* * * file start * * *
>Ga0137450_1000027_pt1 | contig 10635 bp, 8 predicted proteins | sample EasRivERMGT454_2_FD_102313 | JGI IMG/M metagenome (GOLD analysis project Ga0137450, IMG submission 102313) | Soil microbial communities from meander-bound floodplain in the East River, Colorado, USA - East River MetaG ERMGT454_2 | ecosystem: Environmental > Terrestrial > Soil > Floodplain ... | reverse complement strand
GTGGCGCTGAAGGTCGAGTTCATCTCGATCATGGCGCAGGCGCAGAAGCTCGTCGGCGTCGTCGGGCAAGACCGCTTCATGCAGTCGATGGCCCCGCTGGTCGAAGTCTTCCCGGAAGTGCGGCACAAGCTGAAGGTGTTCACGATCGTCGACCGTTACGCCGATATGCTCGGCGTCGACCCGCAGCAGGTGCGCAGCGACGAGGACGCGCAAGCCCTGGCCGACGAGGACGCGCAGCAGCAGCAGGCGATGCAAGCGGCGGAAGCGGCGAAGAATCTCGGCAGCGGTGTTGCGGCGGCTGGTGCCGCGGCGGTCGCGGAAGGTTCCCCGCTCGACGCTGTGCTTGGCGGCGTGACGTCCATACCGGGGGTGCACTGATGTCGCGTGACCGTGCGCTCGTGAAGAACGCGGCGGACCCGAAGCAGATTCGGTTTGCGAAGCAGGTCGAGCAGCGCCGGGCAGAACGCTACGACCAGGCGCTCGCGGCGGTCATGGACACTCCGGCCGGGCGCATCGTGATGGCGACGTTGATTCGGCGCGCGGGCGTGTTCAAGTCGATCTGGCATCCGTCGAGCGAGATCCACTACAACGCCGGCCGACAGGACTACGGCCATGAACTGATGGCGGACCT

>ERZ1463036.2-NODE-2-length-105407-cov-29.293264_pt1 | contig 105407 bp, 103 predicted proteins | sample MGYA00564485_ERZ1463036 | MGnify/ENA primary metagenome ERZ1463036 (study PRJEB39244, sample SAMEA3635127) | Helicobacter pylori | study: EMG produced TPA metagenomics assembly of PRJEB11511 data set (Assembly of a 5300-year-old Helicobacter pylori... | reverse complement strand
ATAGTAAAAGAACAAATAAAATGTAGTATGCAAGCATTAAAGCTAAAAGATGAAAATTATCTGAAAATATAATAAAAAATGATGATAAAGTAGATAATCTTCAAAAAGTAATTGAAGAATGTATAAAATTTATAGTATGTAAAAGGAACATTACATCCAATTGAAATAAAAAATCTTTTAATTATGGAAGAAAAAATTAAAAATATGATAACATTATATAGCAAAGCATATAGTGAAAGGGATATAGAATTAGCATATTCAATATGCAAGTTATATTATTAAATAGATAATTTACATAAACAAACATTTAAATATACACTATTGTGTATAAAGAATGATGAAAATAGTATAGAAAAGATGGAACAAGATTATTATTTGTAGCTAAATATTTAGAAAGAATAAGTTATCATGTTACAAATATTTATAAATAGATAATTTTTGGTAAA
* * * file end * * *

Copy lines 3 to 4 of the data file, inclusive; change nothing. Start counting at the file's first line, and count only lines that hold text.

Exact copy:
>ERZ1463036.2-NODE-2-length-105407-cov-29.293264_pt1 | contig 105407 bp, 103 predicted proteins | sample MGYA00564485_ERZ1463036 | MGnify/ENA primary metagenome ERZ1463036 (study PRJEB39244, sample SAMEA3635127) | Helicobacter pylori | study: EMG produced TPA metagenomics assembly of PRJEB11511 data set (Assembly of a 5300-year-old Helicobacter pylori... | reverse complement strand
ATAGTAAAAGAACAAATAAAATGTAGTATGCAAGCATTAAAGCTAAAAGATGAAAATTATCTGAAAATATAATAAAAAATGATGATAAAGTAGATAATCTTCAAAAAGTAATTGAAGAATGTATAAAATTTATAGTATGTAAAAGGAACATTACATCCAATTGAAATAAAAAATCTTTTAATTATGGAAGAAAAAATTAAAAATATGATAACATTATATAGCAAAGCATATAGTGAAAGGGATATAGAATTAGCATATTCAATATGCAAGTTATATTATTAAATAGATAATTTACATAAACAAACATTTAAATATACACTATTGTGTATAAAGAATGATGAAAATAGTATAGAAAAGATGGAACAAGATTATTATTTGTAGCTAAATATTTAGAAAGAATAAGTTATCATGTTACAAATATTTATAAATAGATAATTTTTGGTAAA